Keeping them moving on

by Guest Blogger

January 19, 2006

For the past several days, since the African Queen had the harpoon fired over her and the rope came down into the boat, the fleet has broken up and the mothership has picked up and run around erratically, as we’ve seen before. We have not had to launch the inflatables because the seas have been up and rough, which isn’t good for hunting whales nor driving small boats.

So it is as before: right when we needed it we get a break to get some rest and make repairs, and although that means the ship is bobbling around, it’s a very welcome development.

Why did they pack up and run? Who knows, but it does fit a kind of pattern we’ve seen. After the first two days of action, where the Kyo Maru rubbed sides with the Esperanza, we made it hell for them to do transfers and then we showed them the sprayer invention and the fact that they couldn’t shake us in the ice because of the jetdrives, they raised tail and ran for a while, perhaps to give things a think and talk to their handlers back home after the story hit large in the press. When they did resume whaling they stayed out of the ice but we stayed out in front of the harpooners. They attempted the transfer of whale meat to the Oriental Bluebird which earned that ship a new paintjob, then the Nisshin Maru intentionally collided with the Arctic Sunrise and the Sea Shepherds appeared. Again the story went wide and again they packed it up and ran, perhaps to have another think? The third (and last) time they restarted their efforts they seemed intent on whaling regardless of our presence, until the harpoon crossed over a boat and again there was intense coverage.

Perhaps now they’ve decided to wait until we chose to leave, as we’ve made it known before that we haven’t intended to stay with them the whole season, for practical considerations.

If so, I take it as a huge victory in terms of action tactics: they couldn’t intimidate us out of the effort down here and, perhaps under a spotlight a bit too intense for them, had to cease whaling? For the first time they can’t outrun us, can’t outmaneuver us, and, forced to carry on their work in front of us, can’t hide the graphic truth of their activities from coming to light.

While there is no way to know for sure about any of this, the fact remains that they have stopped whaling and that was our goal.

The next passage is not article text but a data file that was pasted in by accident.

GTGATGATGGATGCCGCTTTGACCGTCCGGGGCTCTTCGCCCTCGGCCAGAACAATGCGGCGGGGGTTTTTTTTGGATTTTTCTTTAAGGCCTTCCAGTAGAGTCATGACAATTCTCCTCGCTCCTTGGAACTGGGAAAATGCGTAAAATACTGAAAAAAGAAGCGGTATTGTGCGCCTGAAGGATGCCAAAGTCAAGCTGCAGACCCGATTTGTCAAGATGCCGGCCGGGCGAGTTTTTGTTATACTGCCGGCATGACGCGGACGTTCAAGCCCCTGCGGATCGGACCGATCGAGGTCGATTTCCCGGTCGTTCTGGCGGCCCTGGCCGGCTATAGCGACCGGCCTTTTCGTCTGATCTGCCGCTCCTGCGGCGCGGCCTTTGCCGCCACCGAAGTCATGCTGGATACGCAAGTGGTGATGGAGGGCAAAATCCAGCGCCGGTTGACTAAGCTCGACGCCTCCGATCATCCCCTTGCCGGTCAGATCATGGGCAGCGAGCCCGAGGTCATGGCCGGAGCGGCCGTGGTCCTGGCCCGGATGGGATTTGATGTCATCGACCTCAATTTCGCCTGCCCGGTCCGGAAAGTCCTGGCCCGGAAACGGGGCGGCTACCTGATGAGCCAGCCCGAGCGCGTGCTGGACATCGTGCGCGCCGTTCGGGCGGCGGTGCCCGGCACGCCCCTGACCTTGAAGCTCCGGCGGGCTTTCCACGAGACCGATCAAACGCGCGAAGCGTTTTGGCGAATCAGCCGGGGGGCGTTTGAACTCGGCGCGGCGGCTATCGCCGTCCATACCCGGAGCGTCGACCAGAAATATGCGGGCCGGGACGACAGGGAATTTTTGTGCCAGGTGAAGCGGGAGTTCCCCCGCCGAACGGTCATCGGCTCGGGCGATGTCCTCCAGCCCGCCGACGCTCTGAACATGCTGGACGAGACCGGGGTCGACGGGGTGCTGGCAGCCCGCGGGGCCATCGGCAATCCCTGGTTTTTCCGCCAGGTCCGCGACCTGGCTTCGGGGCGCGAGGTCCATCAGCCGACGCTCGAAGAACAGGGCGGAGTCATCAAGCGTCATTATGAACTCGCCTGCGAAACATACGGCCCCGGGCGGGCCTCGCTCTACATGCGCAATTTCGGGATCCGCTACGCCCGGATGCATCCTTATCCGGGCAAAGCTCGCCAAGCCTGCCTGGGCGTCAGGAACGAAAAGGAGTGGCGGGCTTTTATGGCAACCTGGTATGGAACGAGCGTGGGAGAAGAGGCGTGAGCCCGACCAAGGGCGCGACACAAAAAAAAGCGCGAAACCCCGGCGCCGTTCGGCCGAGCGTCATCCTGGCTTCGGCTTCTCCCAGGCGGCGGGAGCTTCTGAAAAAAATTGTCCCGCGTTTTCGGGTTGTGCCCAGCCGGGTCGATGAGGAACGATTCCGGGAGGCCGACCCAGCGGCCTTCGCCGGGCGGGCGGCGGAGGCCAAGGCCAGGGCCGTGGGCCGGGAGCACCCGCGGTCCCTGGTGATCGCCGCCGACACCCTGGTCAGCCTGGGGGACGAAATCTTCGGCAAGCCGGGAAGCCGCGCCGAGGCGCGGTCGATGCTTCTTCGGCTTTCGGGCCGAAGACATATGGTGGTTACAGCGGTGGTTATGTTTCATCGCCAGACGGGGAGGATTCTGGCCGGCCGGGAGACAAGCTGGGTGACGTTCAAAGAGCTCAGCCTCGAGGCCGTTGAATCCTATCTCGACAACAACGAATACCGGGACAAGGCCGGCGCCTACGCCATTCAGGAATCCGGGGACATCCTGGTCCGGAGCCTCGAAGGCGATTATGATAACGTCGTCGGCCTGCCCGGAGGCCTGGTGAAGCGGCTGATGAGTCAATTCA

61 days we’ve been at sea, 28 of which we’ve been with the fleet. I haven’t done a count of how many of those days with the fleet were days where we launched the boats, but I expect it may be roughly half, at one point sustained everyday for a week. It has been quite a haul but again I’m just amazed at the tenacity of the crews down here and their focus and determination, and their ability to remain inventive and actually improve our equipment when making repairs. We’ve broken every boat we’ve launched at some point, but all save one will still be running when we return to port (hell, I won’t be surprised if they find a way to get that one back on line too) and there have been no major injuries.

I’m not sure exactly what will happen next, but will write more later then things become clear. It appears we will return to Cape Town eventually after all, because of the demands on these ships for their next endeavors. At this time, however, I’m not sure of the expected schedule and above all on this trip, I’ve learned that you can only take it day to day because the unexpected seems to happen here as the rule.


(photo ©Greenpeace/Sutton-Hibbert)

We Need Your Voice. Join Us!

Want to learn more about tax-deductible giving, donating stock and estate planning?

Visit Greenpeace Fund, a nonprofit, 501(c)(3) charitable entity created to increase public awareness and understanding of environmental issues through research, the media and educational programs.